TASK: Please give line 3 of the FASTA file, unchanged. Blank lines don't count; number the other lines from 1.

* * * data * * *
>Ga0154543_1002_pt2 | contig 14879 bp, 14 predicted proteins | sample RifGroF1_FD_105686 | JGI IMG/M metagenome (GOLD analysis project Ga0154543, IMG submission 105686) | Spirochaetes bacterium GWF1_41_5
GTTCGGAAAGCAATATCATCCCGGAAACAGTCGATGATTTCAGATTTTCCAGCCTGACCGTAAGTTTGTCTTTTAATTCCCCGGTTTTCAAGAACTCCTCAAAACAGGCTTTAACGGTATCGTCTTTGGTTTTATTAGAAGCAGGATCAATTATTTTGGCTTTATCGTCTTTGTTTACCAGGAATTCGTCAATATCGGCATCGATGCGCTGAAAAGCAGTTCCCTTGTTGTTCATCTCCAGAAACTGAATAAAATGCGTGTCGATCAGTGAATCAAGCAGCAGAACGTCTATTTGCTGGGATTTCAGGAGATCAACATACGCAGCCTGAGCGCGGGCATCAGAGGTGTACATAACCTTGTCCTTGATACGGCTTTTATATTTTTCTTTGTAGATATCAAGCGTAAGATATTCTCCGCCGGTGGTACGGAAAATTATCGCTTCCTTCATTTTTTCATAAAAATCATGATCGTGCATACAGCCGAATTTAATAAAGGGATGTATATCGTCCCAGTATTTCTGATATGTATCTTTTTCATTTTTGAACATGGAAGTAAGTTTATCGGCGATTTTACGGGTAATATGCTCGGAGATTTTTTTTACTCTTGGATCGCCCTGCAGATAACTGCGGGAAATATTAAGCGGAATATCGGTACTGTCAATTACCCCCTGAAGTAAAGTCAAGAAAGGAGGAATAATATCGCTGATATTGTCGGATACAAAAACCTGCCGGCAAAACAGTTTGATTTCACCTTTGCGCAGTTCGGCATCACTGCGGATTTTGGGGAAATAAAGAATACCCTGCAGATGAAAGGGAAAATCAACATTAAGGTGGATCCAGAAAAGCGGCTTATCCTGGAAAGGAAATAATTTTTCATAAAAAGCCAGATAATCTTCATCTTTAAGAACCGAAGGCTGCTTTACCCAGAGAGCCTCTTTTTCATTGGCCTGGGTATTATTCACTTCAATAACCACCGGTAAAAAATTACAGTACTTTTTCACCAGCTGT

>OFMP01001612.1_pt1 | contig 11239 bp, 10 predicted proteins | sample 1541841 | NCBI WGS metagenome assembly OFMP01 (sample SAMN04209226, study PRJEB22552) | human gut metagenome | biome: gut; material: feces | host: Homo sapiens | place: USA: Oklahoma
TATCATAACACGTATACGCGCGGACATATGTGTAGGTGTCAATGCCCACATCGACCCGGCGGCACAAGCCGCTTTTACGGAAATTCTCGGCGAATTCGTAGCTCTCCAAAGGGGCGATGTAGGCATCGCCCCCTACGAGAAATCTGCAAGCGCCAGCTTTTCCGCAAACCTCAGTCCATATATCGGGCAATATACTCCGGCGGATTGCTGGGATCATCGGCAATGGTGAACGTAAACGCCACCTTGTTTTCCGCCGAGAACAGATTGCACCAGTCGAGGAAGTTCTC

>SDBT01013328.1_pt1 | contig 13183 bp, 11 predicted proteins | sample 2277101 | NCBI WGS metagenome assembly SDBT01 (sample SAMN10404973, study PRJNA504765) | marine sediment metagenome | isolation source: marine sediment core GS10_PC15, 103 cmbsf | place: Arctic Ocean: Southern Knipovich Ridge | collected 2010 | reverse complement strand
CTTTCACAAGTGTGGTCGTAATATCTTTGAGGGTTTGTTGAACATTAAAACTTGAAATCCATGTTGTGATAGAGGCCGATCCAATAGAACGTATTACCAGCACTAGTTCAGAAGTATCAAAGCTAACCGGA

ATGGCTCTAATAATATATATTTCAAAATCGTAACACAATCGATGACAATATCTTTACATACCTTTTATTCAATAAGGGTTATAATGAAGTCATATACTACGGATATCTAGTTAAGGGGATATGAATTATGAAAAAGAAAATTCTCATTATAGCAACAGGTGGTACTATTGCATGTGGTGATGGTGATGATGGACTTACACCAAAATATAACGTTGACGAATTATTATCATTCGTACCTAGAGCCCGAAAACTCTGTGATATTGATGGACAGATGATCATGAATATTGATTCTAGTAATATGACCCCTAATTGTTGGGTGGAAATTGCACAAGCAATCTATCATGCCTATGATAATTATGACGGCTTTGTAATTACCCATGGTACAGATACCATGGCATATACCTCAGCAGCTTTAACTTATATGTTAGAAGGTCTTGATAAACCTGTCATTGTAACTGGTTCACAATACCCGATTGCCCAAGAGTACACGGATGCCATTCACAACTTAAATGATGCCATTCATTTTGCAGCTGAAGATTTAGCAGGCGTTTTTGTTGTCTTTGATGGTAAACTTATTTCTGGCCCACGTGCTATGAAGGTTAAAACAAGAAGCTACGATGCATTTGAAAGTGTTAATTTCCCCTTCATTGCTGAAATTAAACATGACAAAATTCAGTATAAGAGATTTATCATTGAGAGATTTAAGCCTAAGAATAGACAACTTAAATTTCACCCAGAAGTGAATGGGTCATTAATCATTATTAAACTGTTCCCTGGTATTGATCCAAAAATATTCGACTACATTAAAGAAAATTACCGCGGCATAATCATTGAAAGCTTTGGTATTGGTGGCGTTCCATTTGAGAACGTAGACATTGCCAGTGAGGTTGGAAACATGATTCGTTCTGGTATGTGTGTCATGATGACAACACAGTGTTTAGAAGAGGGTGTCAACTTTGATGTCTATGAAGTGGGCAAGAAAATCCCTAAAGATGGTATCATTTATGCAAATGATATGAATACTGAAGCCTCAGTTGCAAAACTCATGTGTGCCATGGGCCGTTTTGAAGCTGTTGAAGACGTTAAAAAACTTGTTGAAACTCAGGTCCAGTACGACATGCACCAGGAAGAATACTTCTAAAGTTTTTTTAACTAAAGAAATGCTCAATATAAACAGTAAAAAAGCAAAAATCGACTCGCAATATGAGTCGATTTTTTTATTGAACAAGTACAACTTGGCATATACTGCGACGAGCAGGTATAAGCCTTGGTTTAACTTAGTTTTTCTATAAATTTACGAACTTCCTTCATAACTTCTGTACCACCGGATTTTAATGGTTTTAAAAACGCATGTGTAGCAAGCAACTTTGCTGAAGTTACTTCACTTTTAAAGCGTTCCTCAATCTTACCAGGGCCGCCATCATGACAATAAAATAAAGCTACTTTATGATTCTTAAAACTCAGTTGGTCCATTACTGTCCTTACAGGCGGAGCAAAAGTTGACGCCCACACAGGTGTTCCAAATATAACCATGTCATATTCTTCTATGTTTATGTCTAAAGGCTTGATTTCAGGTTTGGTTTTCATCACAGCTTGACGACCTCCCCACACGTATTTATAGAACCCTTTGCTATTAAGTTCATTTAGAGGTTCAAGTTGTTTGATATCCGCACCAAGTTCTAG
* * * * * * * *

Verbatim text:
>OFMP01001612.1_pt1 | contig 11239 bp, 10 predicted proteins | sample 1541841 | NCBI WGS metagenome assembly OFMP01 (sample SAMN04209226, study PRJEB22552) | human gut metagenome | biome: gut; material: feces | host: Homo sapiens | place: USA: Oklahoma